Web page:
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New Smartwatch Sensor Could Assist Individuals with Opioid Use Disorder

A group of researchers including a University of Massachusetts Amherst computer scientist has been given a $1.1 million grant to further improve a smartwatch sensor engineered to support the long-term recovery of individuals with opioid use disorder (OUD).

New Smartwatch Sensor Could Assist Individuals with Opioid Use Disorder.
UMass Amherst assistant professor Tauhidur Rahman and Ph.D. student Bhanu Teja Gullapalli discuss their research findings. (Image Credit: University of Massachusetts Amherst).

Mobile sensor expert Tauhidur Rahman, assistant professor in the College of Information and Computer Sciences, is working together with colleagues at Syracuse University and SUNY Upstate Medical University on the project, financed by the National Science Foundation’s Smart and Connected Health program.

We have the technology to detect these craving moments and incorporate an intervention to avoid scenarios of drug use.

Tauhidur Rahman, Assistant Professor, College of Information and Computer Sciences, University of Massachusetts Amherst

Rahman, who co-directs the MOSAIC Lab, focuses on developing mobile, health-related sensors at the lab.

The miniature, wireless sensor uses machine learning to establish if the psychophysiological signs identified in real-time by respiration and electrocardiogram (ECG) are consistent with opioid cravings. Such cravings are one of the main causes of OUD relapse and lethal overdose following a time of abstinence.

Once a craving is sensed, the sensor sends out an alert to the user with mindfulness-based interventions that eventually can be customized based on the behaviors of the user and input from their clinician.

Nothing like this exists today. And we believe that mobile technologies can provide an effective mechanism for people with addiction to monitor their condition and manage their cravings better.

Tauhidur Rahman, Assistant Professor, College of Information and Computer Sciences, University of Massachusetts Amherst

The present project grew from research reported in 2019 by Rahman, lead author Bhanu Teja Gullapalli — a Ph.D. student working in Rahman’s lab — and others on the use of cardiac and respiratory signals to detect euphoria, cocaine craving and drug-seeking behavior.

In September, the scientists published an article in Proceedings of the ACM on Interactive, Mobile, Wearable and Ubiquitous Technologies on monitoring opioid use with a wearable device and creating predictive models with the help of machine learning.

They observed 36 hospitalized patients who were given opioid medication for acute pain as part of their care. The patients wore a wrist sensor that nonstop computed physiological signals.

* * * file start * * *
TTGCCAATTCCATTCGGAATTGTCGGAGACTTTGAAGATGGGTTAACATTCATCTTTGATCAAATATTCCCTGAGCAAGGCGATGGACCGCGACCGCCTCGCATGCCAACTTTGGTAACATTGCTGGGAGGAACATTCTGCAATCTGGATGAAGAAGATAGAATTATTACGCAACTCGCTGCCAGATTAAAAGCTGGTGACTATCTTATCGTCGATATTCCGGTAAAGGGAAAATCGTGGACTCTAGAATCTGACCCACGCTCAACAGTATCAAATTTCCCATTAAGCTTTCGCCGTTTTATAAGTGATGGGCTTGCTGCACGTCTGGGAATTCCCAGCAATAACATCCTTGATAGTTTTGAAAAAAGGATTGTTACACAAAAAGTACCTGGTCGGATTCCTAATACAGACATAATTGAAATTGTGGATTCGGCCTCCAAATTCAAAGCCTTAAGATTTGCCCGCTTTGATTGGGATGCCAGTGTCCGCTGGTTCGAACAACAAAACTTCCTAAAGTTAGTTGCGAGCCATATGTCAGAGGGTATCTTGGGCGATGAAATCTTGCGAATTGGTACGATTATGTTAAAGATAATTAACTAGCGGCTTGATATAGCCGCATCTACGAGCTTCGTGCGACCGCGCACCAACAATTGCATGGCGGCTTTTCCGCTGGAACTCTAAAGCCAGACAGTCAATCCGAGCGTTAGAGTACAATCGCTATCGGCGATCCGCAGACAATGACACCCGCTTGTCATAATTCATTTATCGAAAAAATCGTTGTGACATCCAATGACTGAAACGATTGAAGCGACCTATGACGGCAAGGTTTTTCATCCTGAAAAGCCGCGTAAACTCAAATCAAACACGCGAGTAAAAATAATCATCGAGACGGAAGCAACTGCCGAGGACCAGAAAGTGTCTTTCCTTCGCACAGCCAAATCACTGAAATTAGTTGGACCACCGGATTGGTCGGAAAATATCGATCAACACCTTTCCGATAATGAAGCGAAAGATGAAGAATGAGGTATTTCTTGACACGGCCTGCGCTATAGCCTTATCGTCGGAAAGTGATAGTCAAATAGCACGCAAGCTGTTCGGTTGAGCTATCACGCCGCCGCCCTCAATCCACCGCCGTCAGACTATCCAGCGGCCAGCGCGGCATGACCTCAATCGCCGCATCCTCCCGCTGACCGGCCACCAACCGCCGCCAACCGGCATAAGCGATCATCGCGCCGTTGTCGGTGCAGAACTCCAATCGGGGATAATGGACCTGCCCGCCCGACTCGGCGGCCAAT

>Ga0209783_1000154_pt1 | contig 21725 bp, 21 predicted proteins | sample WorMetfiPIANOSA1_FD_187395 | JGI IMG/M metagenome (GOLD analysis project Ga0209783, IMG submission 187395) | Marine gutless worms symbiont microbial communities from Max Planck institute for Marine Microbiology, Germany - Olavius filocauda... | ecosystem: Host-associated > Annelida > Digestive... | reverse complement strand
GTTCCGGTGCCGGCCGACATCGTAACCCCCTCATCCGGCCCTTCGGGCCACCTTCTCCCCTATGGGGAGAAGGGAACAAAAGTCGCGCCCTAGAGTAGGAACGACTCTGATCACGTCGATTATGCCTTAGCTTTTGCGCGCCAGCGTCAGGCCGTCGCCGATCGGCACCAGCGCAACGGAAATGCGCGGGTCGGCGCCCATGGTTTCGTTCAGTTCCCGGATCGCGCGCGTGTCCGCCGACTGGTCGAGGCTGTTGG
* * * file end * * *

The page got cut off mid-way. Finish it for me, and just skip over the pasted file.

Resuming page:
The machine-learning factor of the research involves carrying out a series of mathematical processes known as convolution.

Once we run convolution, we extract features of the raw data and then train neural networks that can automatically learn to see the physical characteristics and physiological trends that indicate opioid use.

Tauhidur Rahman, Assistant Professor, College of Information and Computer Sciences, University of Massachusetts Amherst

“So, just by looking at a watch and monitoring a few parameters, we can tell when someone has taken an opioid. We have 80 percent accuracy on a high level with our current form of technology,” Rahman added.

The study can be scaled-up to incorporate other substance use disorders, and the NSF-sponsored project comprises educational and awareness workshops for middle-school girls and a machine-learning course for clinicians.

Gullapalli states that the sensor in progress could also be used to guarantee the correct use of prescribed opioid pain medications and stop OUD.

“The doctor can ask the patient to wear the smartwatch and the system will track how frequently the patient is using the drug, how the patient’s physiology is changing and determine if the patient is developing a dependence on opioids,” explains Gullapalli.

Gullapalli has been accepted into Yale's extremely selective Innovation to Impact program for entrepreneurship for substance use disorder, supported by the National Institute on Drug Abuse.

The NSF project’s goal is to progress and verify the groundbreaking technology.

“Successful execution of the research will begin to test the effectiveness of integrating passive sensing, adaptive artificial intelligence (AI) and mindfulness interventions on regulating drug craving,” the grant summary mentions.

Journal Reference:

Gullapalli, B.T., et al. (2021) OpiTrack: A Wearable-based Clinical Opioid Use Tracker with Temporal Convolutional Attention Networks. Proceedings of the ACM on Interactive, Mobile, Wearable, and Ubiquitous Technologies.


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